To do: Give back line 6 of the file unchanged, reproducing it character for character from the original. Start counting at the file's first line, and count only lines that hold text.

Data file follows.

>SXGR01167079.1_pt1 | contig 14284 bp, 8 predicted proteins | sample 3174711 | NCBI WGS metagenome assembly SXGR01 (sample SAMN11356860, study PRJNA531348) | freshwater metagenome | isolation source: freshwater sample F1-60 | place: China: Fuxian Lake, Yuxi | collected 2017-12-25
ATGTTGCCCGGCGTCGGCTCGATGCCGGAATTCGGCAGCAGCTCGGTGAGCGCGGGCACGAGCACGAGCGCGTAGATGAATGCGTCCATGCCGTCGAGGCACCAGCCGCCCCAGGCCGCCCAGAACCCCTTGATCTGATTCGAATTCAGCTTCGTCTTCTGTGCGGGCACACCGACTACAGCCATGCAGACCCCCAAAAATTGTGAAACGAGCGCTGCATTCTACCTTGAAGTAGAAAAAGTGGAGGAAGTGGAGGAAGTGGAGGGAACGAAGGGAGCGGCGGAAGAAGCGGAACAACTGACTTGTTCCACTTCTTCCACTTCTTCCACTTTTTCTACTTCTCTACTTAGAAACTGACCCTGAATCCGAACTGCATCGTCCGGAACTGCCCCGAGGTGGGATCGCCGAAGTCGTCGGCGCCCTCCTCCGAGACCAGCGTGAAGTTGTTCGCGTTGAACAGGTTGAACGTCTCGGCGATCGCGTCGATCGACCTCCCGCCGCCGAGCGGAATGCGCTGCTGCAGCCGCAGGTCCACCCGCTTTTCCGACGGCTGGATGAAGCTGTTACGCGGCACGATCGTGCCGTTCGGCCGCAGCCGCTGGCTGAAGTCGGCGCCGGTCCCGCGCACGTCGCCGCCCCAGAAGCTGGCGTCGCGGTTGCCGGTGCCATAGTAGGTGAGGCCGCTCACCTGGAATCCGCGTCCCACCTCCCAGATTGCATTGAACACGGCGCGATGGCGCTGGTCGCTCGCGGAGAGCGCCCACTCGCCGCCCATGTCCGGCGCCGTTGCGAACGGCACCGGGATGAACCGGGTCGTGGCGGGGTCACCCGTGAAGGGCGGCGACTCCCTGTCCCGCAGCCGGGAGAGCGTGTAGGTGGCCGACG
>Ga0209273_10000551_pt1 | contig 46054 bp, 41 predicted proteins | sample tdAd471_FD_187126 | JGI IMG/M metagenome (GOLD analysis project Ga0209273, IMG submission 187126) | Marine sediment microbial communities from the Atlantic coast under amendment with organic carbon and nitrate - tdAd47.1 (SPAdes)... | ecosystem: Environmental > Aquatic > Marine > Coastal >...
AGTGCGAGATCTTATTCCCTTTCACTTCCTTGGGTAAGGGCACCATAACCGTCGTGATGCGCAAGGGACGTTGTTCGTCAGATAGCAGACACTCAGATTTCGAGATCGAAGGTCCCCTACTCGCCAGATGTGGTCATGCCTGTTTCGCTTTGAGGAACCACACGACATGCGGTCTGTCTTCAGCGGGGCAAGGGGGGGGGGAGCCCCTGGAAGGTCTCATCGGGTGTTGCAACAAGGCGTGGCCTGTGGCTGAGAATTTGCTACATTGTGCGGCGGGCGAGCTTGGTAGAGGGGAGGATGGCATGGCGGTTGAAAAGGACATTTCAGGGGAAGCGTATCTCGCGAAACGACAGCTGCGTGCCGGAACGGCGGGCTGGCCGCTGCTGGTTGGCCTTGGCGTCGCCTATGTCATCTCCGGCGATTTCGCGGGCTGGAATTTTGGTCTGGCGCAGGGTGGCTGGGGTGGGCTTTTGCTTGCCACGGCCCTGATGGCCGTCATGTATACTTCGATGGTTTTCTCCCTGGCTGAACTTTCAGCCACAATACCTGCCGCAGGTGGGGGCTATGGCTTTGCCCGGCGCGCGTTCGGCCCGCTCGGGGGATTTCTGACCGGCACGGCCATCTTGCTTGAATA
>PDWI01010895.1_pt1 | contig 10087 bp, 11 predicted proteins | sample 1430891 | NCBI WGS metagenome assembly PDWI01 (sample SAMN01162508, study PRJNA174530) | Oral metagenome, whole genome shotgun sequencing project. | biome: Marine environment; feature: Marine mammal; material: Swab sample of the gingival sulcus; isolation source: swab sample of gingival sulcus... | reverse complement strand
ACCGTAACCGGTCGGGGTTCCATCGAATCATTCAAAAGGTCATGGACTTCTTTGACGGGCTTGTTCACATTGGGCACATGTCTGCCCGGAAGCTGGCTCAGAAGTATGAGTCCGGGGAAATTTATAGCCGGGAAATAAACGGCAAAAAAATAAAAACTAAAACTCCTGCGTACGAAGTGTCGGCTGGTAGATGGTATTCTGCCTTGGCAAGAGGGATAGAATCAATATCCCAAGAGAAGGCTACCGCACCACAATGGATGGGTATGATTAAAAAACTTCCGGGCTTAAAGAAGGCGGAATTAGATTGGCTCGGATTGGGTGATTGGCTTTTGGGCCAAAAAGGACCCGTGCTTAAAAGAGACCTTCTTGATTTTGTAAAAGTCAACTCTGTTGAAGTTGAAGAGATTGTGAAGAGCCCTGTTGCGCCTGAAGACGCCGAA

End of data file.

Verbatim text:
ACCGTAACCGGTCGGGGTTCCATCGAATCATTCAAAAGGTCATGGACTTCTTTGACGGGCTTGTTCACATTGGGCACATGTCTGCCCGGAAGCTGGCTCAGAAGTATGAGTCCGGGGAAATTTATAGCCGGGAAATAAACGGCAAAAAAATAAAAACTAAAACTCCTGCGTACGAAGTGTCGGCTGGTAGATGGTATTCTGCCTTGGCAAGAGGGATAGAATCAATATCCCAAGAGAAGGCTACCGCACCACAATGGATGGGTATGATTAAAAAACTTCCGGGCTTAAAGAAGGCGGAATTAGATTGGCTCGGATTGGGTGATTGGCTTTTGGGCCAAAAAGGACCCGTGCTTAAAAGAGACCTTCTTGATTTTGTAAAAGTCAACTCTGTTGAAGTTGAAGAGATTGTGAAGAGCCCTGTTGCGCCTGAAGACGCCGAA